As you probably heard already, the House passed a measure this week intended to gradually raise the federal minimum wage to 15 dollars per hour by 2025. This was likely just a ceremonial move intended to get everyone on the record before next year’s elections since Cocaine Mitch doesn’t seem likely to bring it to the floor for a vote and the President has already threatened to break out the veto pen if it somehow makes it to his desk.

But there was one other aspect to the bill that deals with a different question. The measure would eliminate the sub-minimum wage arrangement for tipped workers, primarily in the foodservice and beverage industries. Despite the fact that most wait staff, servers and bartenders hate the idea for a variety of reasons, the Rev. Dr. William J. Barber II has issued a call over at Politico to pass such a measure for a different reason. You see, tipping is racist and has ties to slavery. No… really.

You might not think of tipping as a legacy of slavery, but it has a far more racialized history than most Americans realize. Tipping originated in feudal Europe and was imported back to the United States by American travelers eager to seem sophisticated. The practice spread throughout the country after the Civil War as U.S. employers, largely in the hospitality sector, looked for ways to avoid paying formerly enslaved workers.

One of the most notorious examples comes from the Pullman Company, which hired newly freed African American men as porters. Rather than paying them a real wage, Pullman provided the black porters with just a meager pittance, forcing them to rely on tips from their white clientele for most of their pay.

Tipping further entrenched a unique and often racialized class structure in service jobs, in which workers must please both customer and employer to earn anything at all.

There are plenty more history lessons where those came from should you care to click through. But while I’m sure Reverend Barber has his ducks in a row on that time period, things have changed a lot in the food and beverage industry. First of all, a good gig waiting tables or bartending is one of the few occupations where someone with limited education and few tech skills can make a decent living if they land a spot in a more upscale establishment. It’s not great for everyone and the competition is definitely a factor, but for those who excel it can be lucrative.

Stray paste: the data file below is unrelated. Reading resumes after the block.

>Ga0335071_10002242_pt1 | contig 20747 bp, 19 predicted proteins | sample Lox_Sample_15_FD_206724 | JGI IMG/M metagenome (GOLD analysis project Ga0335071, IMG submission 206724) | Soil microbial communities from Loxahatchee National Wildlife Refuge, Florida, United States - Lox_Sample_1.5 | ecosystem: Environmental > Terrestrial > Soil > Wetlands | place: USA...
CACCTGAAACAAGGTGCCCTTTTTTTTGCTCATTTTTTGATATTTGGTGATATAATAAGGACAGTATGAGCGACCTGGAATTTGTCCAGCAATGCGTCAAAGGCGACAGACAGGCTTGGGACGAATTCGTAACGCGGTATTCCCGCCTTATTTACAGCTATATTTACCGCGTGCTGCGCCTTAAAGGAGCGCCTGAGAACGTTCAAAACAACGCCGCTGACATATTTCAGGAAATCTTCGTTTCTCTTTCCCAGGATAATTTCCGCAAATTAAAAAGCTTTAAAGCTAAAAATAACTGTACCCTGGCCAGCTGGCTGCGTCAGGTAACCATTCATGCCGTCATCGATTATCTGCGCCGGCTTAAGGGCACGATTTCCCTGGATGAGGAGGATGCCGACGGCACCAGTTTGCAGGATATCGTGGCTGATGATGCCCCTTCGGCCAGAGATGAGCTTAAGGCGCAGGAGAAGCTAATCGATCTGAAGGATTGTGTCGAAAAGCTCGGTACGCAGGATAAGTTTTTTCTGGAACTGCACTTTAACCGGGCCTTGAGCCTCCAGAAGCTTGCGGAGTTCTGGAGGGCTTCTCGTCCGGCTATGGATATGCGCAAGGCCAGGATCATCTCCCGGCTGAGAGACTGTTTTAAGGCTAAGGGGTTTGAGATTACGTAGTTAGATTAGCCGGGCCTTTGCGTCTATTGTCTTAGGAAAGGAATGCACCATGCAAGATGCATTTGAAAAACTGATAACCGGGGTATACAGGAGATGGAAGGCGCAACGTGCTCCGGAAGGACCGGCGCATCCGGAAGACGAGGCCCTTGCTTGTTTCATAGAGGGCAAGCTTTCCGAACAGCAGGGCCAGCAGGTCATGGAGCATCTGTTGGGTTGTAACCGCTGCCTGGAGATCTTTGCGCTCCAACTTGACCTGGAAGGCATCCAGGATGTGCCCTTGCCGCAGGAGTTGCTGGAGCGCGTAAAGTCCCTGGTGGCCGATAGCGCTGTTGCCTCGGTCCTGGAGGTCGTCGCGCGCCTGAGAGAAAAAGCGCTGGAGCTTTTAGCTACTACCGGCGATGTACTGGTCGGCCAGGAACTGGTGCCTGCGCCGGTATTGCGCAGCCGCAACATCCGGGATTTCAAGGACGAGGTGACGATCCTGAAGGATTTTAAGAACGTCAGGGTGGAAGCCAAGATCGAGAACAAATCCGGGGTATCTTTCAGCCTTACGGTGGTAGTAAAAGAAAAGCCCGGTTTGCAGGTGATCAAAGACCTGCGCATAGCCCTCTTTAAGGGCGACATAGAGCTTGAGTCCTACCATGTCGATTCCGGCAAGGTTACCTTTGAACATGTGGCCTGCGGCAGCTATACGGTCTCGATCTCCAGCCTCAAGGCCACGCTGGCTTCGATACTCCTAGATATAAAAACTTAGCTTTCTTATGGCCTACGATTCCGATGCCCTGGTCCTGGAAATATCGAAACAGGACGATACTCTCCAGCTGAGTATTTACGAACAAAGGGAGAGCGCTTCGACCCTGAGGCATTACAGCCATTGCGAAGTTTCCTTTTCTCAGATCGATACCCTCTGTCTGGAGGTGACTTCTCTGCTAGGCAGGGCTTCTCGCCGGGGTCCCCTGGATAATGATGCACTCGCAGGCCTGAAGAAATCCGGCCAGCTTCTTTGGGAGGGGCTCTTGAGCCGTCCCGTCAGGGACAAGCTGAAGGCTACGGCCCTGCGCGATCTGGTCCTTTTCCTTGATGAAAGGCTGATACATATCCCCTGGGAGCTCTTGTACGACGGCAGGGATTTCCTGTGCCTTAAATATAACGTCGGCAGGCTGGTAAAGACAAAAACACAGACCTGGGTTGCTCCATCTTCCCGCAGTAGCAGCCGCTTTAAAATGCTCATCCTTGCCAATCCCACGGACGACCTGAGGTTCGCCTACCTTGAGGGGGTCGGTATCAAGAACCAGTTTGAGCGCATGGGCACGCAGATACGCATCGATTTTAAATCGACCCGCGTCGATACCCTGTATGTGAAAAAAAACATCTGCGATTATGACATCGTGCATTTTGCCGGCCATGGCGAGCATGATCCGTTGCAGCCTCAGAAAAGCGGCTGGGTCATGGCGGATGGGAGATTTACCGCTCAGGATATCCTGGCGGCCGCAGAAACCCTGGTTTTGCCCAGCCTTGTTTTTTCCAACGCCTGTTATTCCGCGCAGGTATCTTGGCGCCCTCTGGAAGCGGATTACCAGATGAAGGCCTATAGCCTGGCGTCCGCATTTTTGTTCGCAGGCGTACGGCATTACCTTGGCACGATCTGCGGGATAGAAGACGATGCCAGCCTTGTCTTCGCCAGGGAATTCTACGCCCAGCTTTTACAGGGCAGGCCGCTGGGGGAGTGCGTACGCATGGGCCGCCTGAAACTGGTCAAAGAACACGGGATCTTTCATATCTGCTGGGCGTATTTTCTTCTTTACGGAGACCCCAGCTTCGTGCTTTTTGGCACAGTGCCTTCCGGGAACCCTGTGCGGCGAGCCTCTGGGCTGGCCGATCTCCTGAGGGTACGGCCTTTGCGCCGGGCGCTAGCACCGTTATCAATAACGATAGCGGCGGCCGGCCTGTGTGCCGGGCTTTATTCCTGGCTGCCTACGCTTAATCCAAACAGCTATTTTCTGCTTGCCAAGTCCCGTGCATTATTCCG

Another thing only mentioned in passing in the Politico article is the fact that while employers can pay wait staff as low as $2.13 per hour, if the tips don’t add up to enough to equal the minimum wage the employer has to make up the difference. Granted, some employers have been found violating that rule, but that’s a matter for law enforcement to sort out, not the legislature.

The other factor to consider is explored in great detail in that New York Post article I linked above. The last time New York City mandated a big boost in the minimum wage (including most wait staff), servers and bartenders were laid off in droves. Those businesses operate on too tight of a margin to remain profitable, to say nothing of competitive when they’re suddenly hit with a huge spike in labor costs. That industry in the Big Apple still hasn’t fully recovered.

The more tightly the government tries to control the business decisions being made in the private sector, the more likely they are to topple a narrowly balanced system. This is true pretty much across the board, but it’s exacerbated in the food and beverage industry.